Calling all outdoor enthusiasts who love good competition! The Great River Race is back this year in Eden with improvements and excitement.
Sponsored by Get Fit Rockingham, the Eden Chamber of Commerce and the City of Eden, the race features homemade boats, which will race for 1.07 miles on the Dan River from the Klyce Street Landing in Eden to the Leaksville Landing River Access at Hamilton Street. The race, which begins at 9 a.m. Sept. 19, is free and open to anyone. It has been two years since the last race.
“We started in Shiloh near the airport and raced to the NC Wildlife access in Eden (for the race two years ago), and it turned into a seven-hour trip!” said Randy Hunt, the City of Eden’s Main Street manager. “By the time our team got to the end, we didn’t even want to talk about the race; we were exhausted.”
Hunt loved the race concept but knew plans needed to be tweaked a little before having one again. The race course was just too long.
He and the city pursued a Duke Energy Water Resources grant to build a new landing at Klyce Street. It was completed a few months ago, creating the perfect place to launch the Great River Race. (Grant money was also used to replace the Draper Landing, which had washed out.)
By altering the starting point for the competition, Hunt believes this year’s race will be about a two-hour float.
“Of course, if you have a fast boat, you might go quicker,” he said with a chuckle. “I think there will be a lot more entries for this year’s race since it will not take up participants’ whole day.”
The Great River Race challenges teams to use their creativity to build a boat that holds four team members and can make it to the finish line. Boats must be homemade and powered by humans, and all crew members must wear life jackets and remain with the vessel through the race. Parents of minors must sign a waiver. Boats will be judged for ingenuity, aesthetics, costumes and winning the race. Prizes will be awarded to the top three finishers.
Pegged as a wellness/fitness event, as well as an economic development event, the race is also an opportunity to have fun and enjoy the great outdoors.
“It will be good to be out in nature since we’ve all been locked in our houses” during the coronavirus pandemic, Hunt said. “I hope people see how easy it is to get on and off the rivers and see how much enjoyment can be had on them.”
A free fitness program that promotes health, wellness and fitness by encouraging citizens to be active, especially in the summer months, Get Fit Rockingham is an outgrowth of Get Fit Eden, which started in 2013.
“Get Fit Eden was an initiative that was such a good fit for our community that the program grew to be county-wide,” Hunt said. “With an activity like the Great River Race, which Get Fit is sponsoring, you have to expend energy and think about hydration, and it’s good exercise and exposure to Vitamin D.”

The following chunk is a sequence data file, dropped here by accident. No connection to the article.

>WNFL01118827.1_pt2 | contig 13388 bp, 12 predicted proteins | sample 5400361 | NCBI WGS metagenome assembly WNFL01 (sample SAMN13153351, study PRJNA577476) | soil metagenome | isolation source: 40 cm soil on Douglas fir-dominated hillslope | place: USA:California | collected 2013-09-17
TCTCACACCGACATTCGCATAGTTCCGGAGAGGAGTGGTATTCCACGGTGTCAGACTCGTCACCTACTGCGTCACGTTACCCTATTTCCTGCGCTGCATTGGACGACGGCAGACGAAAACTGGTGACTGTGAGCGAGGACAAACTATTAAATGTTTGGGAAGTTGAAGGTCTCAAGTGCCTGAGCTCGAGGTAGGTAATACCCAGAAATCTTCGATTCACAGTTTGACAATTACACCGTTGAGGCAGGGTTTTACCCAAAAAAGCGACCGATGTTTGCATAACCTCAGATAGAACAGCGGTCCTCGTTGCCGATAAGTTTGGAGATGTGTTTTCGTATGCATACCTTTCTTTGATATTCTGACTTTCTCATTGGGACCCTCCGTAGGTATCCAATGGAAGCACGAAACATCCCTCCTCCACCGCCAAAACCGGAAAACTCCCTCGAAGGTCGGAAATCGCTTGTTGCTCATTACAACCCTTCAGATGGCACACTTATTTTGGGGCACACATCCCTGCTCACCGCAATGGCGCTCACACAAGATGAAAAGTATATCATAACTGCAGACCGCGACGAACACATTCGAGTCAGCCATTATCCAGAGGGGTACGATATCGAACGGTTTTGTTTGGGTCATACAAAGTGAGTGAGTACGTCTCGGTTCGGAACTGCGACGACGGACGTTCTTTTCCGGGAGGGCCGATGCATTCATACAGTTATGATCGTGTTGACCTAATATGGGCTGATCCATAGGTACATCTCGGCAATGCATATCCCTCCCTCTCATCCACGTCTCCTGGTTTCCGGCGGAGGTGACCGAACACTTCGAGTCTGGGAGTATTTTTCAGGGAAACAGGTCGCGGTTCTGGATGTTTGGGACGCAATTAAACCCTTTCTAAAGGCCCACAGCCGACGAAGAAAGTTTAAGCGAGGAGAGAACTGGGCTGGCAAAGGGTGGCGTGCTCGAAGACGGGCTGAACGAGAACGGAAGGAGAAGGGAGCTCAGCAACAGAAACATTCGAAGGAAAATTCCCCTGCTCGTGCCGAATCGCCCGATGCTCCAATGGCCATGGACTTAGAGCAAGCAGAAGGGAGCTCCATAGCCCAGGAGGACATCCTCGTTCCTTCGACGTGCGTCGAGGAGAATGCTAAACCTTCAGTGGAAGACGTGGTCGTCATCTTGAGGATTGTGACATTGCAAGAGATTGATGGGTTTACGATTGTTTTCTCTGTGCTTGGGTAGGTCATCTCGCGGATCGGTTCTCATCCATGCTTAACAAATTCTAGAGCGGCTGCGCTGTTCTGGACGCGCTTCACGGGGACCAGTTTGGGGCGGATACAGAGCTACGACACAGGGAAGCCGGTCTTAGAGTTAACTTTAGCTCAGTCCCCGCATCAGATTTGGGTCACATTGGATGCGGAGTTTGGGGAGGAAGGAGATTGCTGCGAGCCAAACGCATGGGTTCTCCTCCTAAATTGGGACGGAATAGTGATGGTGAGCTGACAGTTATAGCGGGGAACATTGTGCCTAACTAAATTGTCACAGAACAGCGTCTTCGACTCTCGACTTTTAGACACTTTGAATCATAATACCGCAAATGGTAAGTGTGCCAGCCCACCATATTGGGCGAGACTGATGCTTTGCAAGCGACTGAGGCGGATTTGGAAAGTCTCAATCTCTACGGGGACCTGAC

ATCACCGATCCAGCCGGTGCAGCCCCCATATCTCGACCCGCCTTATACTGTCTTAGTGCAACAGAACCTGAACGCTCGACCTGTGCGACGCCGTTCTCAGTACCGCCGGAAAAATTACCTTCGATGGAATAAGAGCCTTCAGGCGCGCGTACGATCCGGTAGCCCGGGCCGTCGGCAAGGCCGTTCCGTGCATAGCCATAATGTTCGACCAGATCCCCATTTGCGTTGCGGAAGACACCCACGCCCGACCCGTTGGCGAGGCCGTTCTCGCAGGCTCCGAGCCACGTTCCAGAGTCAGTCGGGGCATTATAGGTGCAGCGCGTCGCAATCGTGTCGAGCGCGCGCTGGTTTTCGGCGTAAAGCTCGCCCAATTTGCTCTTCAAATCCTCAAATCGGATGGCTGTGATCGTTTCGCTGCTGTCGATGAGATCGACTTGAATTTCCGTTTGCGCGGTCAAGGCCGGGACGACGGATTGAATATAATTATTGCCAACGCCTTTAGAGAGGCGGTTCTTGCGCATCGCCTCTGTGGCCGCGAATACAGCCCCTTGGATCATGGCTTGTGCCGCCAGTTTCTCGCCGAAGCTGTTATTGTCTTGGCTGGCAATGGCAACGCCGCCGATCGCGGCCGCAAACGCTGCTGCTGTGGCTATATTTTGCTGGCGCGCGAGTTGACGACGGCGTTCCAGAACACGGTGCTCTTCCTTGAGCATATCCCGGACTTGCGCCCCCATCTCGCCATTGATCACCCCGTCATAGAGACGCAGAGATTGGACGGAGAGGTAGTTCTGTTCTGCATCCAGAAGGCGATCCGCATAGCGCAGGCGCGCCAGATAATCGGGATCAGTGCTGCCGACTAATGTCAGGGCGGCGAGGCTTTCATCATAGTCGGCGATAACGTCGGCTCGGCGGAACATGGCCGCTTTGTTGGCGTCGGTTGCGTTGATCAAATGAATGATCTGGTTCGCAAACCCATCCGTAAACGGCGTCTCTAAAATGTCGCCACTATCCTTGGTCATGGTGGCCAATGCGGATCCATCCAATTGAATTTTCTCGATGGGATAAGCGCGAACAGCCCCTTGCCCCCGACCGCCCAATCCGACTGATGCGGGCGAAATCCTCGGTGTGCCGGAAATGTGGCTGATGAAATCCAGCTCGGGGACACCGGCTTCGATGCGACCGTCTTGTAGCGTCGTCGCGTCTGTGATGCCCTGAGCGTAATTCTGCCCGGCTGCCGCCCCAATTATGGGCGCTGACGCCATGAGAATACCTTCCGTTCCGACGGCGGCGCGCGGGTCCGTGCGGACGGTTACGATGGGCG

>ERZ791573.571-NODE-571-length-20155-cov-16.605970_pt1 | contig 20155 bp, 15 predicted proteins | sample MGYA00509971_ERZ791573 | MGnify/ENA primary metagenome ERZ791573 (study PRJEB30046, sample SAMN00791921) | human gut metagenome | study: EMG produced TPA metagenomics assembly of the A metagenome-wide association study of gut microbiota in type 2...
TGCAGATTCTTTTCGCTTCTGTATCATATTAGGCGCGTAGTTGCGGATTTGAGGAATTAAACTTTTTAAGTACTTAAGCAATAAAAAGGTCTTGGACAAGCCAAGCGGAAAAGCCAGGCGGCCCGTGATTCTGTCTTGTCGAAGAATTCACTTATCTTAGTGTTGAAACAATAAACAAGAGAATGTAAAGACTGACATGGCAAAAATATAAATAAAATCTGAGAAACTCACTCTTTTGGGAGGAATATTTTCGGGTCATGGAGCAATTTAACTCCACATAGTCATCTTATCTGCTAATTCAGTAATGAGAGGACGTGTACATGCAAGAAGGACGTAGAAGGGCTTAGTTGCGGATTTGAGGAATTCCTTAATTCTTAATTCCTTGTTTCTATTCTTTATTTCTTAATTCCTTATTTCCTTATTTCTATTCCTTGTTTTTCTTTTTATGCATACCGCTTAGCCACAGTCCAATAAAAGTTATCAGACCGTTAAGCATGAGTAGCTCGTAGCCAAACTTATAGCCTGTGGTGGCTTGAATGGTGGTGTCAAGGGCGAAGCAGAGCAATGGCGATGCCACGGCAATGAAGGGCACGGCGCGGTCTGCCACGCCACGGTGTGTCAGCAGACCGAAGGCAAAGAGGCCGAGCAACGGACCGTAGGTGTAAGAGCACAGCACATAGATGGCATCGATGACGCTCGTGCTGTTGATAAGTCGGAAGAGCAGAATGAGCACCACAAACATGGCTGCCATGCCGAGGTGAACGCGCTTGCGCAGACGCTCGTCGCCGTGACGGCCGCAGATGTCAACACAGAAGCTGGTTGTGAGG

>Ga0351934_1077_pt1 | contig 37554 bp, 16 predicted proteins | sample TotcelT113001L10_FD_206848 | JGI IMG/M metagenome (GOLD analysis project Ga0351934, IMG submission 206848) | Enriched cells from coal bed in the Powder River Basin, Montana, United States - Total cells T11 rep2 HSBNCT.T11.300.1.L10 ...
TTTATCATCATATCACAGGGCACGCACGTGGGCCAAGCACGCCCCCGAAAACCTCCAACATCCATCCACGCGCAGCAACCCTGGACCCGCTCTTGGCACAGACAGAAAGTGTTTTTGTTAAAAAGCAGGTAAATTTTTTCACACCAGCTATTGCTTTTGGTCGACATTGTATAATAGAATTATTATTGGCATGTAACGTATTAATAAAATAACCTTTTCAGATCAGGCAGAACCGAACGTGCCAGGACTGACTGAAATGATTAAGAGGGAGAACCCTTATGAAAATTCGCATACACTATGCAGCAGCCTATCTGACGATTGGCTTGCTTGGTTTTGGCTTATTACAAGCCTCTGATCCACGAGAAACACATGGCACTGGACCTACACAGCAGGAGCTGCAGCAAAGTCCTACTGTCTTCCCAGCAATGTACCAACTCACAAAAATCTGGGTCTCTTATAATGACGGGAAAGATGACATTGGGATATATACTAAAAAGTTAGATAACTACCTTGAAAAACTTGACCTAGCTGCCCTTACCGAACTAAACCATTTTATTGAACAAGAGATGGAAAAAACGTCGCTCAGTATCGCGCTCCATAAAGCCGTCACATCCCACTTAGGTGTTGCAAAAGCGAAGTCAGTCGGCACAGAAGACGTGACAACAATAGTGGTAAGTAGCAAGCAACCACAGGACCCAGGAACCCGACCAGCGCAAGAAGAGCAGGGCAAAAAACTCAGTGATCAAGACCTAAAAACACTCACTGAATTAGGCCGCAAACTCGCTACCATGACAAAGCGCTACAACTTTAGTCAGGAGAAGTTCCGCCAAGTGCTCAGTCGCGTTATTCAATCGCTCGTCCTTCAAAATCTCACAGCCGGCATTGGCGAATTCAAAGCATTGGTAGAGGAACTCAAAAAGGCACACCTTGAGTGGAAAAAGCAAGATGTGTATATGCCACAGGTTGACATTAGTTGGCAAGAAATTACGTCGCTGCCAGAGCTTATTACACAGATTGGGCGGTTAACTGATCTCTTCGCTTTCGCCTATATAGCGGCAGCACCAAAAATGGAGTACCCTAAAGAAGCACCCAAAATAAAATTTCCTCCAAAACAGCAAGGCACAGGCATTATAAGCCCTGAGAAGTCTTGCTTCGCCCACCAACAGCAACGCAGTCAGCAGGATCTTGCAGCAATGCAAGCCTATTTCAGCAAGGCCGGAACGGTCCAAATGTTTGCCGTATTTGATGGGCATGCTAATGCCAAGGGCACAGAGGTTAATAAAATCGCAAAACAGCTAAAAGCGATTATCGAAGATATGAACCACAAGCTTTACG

Hunt views the Dan and Smith rivers, which both flow through Eden, as underutilized, and he hopes events such as the Great River Race draw people from within and outside the community to appreciate the many assets of Rockingham County.
“Stats show that people will drive an hour to spend an hour, and we want people to come and enjoy our area, shop, eat and explore,” he said.
While only four team members may race the boats for the Great River Race, the number of team members who help construct them is not limited. Parts from rafts or surfboards may not be used, and all parts must come out of the water at the end of the race.
“We don’t want parts to float to Danville,” Hunt said. “We are also encouraging people to pick up trash along the way.”
For those who would like to watch the race and/or cheer on racing teams, Hunt suggests the Leaksville Landing bridge as a good place for spectators, as well as the start of the new trail head there.
As for his own team and their design for this year’s race, Hunt says his lips are sealed.
For the race two years ago, he and his team built a Flintstone replica boat using wood, PVC, old fabric and 55-gallon barrels, and they won first place.
While Hunt would not reveal details of their entry this year, he said he did learn a valuable lesson from the last time he raced.
“This time, we are trying for speed and comfort over aesthetics,” he said.
“Come out and enjoy a nice, peaceful, outdoorsy feeling in the middle of the city,” Hunt said.